Whatever the outcome, the key thing for me is that app store revenue is mostly irrelevant. I have observed that none of my clients over the last two years have sold apps - not even via in app purchases (IAP). Maybe this reflects the fact that the majority of app store revenue is for games. Instead, my clients have been more interested in using mobile as a tool for getting important things done. Those ‘things’ have either been a small yet important part of their business or in a few cases have used a specific kind of device, for one purpose, to create a new business. They are not selling apps, they are selling products based on apps.

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New Android 4.3 Quad Core Single Board Computer (SBC)

July 22nd, 2014
udoologo.pngA Kickstarter project came to fruition recently with the availability of the UDOO quad core 1GHz single board computer that can run Android 4.3. The board measures only 11cm x 8.5cm and has 76 fully available GPIOs, HDMI, WiFi, Ethernet, USB, Mini USB and type A USB.



This board is great for experimentation and might even find itself used in Internet of Things (IoT) projects.

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Developer Economics Q3 2014

July 21st, 2014


VisionMobile has a new free Developer Economics report for Q3 2014. As expected iOS and Android continue to hold the greatest mindshare. The only surprise for me is that Windows Phone has been steadily gaining mindshare and is now at 28% of developers. Two out of three developers still target consumers even though enterprise apps offers safer opportunities…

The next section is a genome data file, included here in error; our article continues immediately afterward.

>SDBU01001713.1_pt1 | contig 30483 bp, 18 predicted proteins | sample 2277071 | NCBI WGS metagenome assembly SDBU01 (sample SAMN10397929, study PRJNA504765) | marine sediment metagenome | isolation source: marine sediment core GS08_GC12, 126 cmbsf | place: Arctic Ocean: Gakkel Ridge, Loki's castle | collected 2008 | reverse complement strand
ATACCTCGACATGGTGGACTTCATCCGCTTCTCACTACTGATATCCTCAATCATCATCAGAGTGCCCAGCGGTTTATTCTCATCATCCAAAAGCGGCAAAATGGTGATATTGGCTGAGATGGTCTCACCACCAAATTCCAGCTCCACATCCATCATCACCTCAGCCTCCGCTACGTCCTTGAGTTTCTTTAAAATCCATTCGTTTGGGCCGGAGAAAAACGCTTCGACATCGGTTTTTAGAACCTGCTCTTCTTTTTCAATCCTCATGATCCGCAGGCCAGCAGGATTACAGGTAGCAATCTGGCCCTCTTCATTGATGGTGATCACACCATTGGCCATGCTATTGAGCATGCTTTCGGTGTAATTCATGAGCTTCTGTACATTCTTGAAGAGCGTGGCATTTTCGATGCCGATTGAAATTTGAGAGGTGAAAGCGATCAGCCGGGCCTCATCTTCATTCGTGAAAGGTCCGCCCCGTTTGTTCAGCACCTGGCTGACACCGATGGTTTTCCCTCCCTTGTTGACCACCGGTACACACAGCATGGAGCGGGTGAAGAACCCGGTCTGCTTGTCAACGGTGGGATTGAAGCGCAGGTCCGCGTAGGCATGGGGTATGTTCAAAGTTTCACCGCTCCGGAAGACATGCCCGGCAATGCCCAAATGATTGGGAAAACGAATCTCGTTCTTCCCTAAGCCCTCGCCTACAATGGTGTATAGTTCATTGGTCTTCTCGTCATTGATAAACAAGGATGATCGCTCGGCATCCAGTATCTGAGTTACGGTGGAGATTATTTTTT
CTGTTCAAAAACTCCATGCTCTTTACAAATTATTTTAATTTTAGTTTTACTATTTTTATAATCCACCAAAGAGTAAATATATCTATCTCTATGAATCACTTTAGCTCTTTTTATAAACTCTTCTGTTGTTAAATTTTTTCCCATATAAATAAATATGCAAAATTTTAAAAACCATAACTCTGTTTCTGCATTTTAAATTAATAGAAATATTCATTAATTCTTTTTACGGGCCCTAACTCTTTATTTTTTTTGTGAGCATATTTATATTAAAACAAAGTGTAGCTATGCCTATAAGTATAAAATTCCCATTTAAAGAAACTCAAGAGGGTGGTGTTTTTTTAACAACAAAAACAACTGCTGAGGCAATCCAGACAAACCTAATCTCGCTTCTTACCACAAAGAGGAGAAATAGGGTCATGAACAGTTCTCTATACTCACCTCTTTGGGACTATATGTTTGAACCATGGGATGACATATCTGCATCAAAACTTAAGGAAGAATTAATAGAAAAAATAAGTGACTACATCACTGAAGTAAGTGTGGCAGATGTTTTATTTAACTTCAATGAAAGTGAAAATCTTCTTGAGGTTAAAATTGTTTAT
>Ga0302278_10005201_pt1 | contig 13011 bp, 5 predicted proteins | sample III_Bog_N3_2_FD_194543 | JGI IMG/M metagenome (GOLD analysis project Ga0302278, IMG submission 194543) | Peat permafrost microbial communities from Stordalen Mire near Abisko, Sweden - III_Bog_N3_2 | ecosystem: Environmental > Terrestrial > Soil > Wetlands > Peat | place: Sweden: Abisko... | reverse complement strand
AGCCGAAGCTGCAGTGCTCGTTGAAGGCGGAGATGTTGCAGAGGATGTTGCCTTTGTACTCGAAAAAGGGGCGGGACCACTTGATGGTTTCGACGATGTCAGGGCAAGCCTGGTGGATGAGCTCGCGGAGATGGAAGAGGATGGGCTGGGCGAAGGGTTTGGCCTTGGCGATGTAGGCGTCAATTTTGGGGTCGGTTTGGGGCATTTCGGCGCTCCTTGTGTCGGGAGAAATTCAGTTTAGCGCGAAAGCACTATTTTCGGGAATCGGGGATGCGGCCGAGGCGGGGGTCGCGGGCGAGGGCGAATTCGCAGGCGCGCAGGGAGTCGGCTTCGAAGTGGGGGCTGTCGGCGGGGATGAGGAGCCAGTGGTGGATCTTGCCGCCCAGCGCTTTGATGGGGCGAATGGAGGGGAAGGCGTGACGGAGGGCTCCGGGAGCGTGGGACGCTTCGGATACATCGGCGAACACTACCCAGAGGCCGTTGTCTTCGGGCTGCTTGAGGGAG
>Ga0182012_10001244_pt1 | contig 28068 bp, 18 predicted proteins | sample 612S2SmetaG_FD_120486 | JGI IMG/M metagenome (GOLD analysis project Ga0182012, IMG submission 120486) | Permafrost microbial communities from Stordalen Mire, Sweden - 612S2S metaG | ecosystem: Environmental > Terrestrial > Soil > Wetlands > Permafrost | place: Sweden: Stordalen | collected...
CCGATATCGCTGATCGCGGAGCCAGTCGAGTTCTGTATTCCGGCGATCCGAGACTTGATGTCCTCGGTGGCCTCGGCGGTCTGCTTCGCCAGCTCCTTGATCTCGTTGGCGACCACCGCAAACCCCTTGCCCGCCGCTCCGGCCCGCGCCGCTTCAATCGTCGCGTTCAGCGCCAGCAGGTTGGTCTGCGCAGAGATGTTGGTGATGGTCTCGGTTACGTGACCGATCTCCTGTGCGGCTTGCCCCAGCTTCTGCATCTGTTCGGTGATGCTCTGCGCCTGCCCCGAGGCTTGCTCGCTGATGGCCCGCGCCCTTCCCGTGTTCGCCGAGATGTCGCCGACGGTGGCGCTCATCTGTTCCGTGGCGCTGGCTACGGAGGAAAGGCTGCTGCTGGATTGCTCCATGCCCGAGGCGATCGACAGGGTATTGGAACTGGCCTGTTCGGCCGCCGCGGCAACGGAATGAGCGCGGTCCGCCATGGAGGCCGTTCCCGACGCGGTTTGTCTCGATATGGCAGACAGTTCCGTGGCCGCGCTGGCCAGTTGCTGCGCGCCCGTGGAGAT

I personally think many people don’t really understand the scope of enterprise apps. They think of it as a narrow field of supplying apps for use by employees. Most of the projects I have worked on over the last few years have been enterprise rather than consumer focussed and none of them have been for use by employees.

If you think of enterprise as apps being being sold to enterprises rather than consumers you can probably imagine more business areas. Also think about the use of apps by an enterprises’ suppliers and customers. These can be other businesses or actually end consumers.

Wikipedia says an enterprise can be "Any organization, including businesses, non-profits, and government agencies". This opens things up further to areas such as education, health, government and charities. Enterprise apps tend to have longer lifetimes and hence tend to get updated more. They can also often be white labelled or branded to sell the same thing many times.